Return to the Perspective Menu
Congratulations, that was our first decision. This paper is now our Picture Plane (PP). Next we need to establish an eye level for our picture. We could place it anywhere, with many different ramifications, but for this exercise we will take it easy. Eye level will be the center of the PP. Very lightly draw a straight horizontal line across your paper half way between the top and bottom. You can use the ruler to measure the height if you like, or you can just make one that looks close to accurate. Either way, use the ruler to make it straight. This is now our Horizon Line (HL).
At about the center of the HL draw a dot. This dot will be our single Vanishing Point (VP).
We are now fully set up to begin any classic single point perspective drawing. First, I want to explore a few basic shapes and conventions, then we will get down to drawing a whole picture using one vanishing point.
It is usually easiest to construct single point perspective objects from the front. Once you get the hang of drawing simple objects, you may want to start from the sides or wherever you please. For now, we will keep it as simple as possible. Here is the horizon line with a single vanishing point and some simple shapes lined up for example. These rectangles, circle, and blob represent the ends of objects. Think of them as building blocks, we use simple shapes and objects as a sort of framework for drawing. The more we embellish later, the more realistic our perspective may eventually look.
These green lines are all lines of perspective. They have been drawn from each of the inside corners of the shapes directly back to the single vanishing point. The outside corners, or corners that point away from the center, have not been used in this example because we will be making these objects look like solid forms. The simplest forms to illustrate are rectangles and squares. These shapes are constructed of vertical and horizontal lines. Only the lines of perspective are drawn back to the vanishing point in order to show depth, as if they were protruding into the page. The two shapes in the lower right corner are present to illustrate that any basic shape can be utilized in this manner. The rules do not change, but it helps if we redefine them when dealing with objects that are not entirely square.
For rounded objects, where there are no corners to draw lines of perspective from, we instead use tangent lines. A tangent line is one that only barely touches the outside edge of the shape. It you continue such a line past where it touches the circle, it does not enter the circle. The simplest way to draw a tangent line is to place the point of the pencil on the vanishing point, move the ruler up to it, and use the pencil point as a pivot to move the ruler around until it just barely touches the circular shape. The line is then drawn down the length of the ruler from the vanishing point to the circle.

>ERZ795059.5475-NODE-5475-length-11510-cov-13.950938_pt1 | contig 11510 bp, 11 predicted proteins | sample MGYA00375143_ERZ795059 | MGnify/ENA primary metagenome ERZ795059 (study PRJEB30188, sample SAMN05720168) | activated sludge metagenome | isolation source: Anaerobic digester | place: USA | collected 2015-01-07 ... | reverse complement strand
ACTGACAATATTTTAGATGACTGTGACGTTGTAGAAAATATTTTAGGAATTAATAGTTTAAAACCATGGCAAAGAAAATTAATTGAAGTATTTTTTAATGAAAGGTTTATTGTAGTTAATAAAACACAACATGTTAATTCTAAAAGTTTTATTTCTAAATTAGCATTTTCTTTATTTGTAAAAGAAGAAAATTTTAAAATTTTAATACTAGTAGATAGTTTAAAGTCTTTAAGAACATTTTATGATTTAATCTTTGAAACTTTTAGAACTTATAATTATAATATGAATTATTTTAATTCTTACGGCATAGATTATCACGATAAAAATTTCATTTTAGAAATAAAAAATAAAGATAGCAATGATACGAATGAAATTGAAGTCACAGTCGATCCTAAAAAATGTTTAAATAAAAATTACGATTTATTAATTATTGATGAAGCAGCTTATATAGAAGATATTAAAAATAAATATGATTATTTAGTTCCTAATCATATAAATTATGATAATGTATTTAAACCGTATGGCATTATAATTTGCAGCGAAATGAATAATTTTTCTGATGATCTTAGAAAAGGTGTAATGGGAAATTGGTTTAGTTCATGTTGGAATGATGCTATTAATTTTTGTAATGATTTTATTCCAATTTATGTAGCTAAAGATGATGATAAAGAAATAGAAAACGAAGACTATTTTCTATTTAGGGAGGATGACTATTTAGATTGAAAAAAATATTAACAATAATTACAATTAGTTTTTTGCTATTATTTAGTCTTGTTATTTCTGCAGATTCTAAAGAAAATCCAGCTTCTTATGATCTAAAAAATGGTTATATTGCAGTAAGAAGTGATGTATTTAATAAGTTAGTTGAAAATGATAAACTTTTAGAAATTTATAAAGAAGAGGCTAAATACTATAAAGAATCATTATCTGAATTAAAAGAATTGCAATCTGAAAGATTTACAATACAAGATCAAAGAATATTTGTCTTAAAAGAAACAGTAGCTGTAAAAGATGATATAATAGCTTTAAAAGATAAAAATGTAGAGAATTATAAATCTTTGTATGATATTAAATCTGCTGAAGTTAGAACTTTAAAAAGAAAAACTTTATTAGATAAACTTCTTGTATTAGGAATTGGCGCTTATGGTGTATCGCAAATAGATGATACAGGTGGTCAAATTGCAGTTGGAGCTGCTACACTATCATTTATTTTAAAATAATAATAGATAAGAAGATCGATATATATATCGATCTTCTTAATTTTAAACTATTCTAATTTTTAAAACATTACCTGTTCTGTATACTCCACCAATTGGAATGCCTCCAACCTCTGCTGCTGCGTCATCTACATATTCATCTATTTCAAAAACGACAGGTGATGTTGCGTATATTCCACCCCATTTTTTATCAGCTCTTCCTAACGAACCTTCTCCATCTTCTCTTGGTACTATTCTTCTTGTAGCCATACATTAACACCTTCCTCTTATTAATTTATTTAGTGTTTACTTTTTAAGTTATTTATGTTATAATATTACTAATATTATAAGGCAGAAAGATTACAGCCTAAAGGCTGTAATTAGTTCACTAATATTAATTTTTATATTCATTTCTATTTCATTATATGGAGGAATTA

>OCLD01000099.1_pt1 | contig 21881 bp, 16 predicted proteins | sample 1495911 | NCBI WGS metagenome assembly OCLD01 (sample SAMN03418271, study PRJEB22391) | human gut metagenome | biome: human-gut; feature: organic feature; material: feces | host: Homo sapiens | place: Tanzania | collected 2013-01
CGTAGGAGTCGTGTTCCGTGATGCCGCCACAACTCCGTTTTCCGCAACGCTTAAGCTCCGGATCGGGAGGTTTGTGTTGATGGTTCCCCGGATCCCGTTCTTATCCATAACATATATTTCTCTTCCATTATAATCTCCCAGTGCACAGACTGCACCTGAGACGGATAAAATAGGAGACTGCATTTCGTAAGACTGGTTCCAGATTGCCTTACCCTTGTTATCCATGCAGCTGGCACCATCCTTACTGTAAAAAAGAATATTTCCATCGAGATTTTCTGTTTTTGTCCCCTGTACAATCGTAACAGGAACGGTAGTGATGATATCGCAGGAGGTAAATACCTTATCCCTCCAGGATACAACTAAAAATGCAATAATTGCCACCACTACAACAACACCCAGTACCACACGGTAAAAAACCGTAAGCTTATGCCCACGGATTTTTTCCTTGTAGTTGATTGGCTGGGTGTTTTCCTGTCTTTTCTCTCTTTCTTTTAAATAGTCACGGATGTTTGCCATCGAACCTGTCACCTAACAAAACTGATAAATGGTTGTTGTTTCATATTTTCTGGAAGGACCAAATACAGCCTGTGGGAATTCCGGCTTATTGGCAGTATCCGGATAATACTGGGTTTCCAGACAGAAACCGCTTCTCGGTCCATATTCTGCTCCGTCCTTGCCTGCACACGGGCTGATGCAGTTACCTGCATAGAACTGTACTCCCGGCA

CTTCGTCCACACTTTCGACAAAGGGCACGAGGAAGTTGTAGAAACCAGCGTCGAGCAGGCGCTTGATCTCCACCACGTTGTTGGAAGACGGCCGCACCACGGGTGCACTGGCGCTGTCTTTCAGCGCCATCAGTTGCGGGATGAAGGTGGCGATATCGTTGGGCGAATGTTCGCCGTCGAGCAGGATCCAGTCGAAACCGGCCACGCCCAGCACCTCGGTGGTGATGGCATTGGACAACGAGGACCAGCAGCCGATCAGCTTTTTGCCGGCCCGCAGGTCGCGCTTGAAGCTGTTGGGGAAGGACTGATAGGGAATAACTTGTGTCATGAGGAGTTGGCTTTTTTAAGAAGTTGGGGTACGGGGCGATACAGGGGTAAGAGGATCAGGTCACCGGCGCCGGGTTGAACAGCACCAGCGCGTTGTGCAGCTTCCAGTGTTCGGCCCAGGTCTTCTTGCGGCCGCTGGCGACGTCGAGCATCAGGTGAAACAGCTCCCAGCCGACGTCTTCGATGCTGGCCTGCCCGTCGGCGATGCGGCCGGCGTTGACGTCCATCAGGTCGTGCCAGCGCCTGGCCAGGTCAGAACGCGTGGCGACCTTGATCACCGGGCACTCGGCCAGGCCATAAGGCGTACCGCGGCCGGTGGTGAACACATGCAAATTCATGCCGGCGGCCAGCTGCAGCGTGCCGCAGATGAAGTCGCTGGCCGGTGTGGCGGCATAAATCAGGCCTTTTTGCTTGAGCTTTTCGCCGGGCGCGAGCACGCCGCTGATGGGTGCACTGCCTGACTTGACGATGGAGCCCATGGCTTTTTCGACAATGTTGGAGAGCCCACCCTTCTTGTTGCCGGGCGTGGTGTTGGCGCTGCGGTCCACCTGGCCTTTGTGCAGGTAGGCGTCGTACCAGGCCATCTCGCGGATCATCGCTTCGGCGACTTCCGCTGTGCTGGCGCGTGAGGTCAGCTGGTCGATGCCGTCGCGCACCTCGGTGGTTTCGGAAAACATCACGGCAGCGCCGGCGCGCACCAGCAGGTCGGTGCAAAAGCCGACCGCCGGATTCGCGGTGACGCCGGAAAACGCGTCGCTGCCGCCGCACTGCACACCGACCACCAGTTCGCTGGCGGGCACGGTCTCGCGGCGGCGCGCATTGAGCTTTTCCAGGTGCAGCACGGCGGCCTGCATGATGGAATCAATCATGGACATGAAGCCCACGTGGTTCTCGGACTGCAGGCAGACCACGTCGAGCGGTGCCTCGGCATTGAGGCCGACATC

With irregular objects, look for corners. Like rectangles, you draw lines of perspective from each inside corner to the vanishing point. Try to work with the shape of the object and notice any corners that may need short lines on the side of the object opposite from the vanishing point. With a single vanishing point, this just takes some practice.
With each object above, note how they each travel all the way back in space as far as you can see. It is like an explosion of infinitely long objects from the center of the page. Single point perspectives tend to have this sort of explosive look.
Here the basic shapes have been finished with end lines and all of the extra stuff like the horizon line, vanishing point, and over long lines of perspective have been erased. Note that objects wholly below the horizon are visible from the top and side. Objects above the Horizon are visible from the bottom and side. And, objects that cross the horizon show neither top nor bottom. In a single point perspective, objects in front of the vanishing point show no sides at all.
The lines used to make the objects shorter than their stretch to infinity in the green lined example above all have the same angle as the shape on the front end. So, lines that are vertical on the front of the object are drawn vertical on the back end as well. Horizontal lines behave likewise. Curves follow the same rule. All angles are replicated front to back. By essentially closing off the lines of perspective, we have turned some basic shapes into some basic forms.
So, what are some practical uses for single point perspective? Consider the following example.
Here is my 8.5 x 11" sheet of paper. I have highlighted the horizon line and vanishing point for illustrative purposes. Normally these lines should begin very light so that they may be easily erased. I have drawn some rectangular shapes on the surface reminiscent of a big city skyline. Now, to use some lines of perspective.
By placing lines of perspective and erasing parts of the rectangles that are blocked by the shapes that are visually in front of them, the illusion of depth is created.
At first, it still looks rather blocky, so we embellish these basic shapes with detail lines creating textures. A city skyline emerges, all from one vanishing point. Notice that all the vertical and horizontal lines remain vertical and horizontal on the front faces of the buildings, but all the lines going back in space on the sides of the buildings point in the exact direction of the single vanishing point.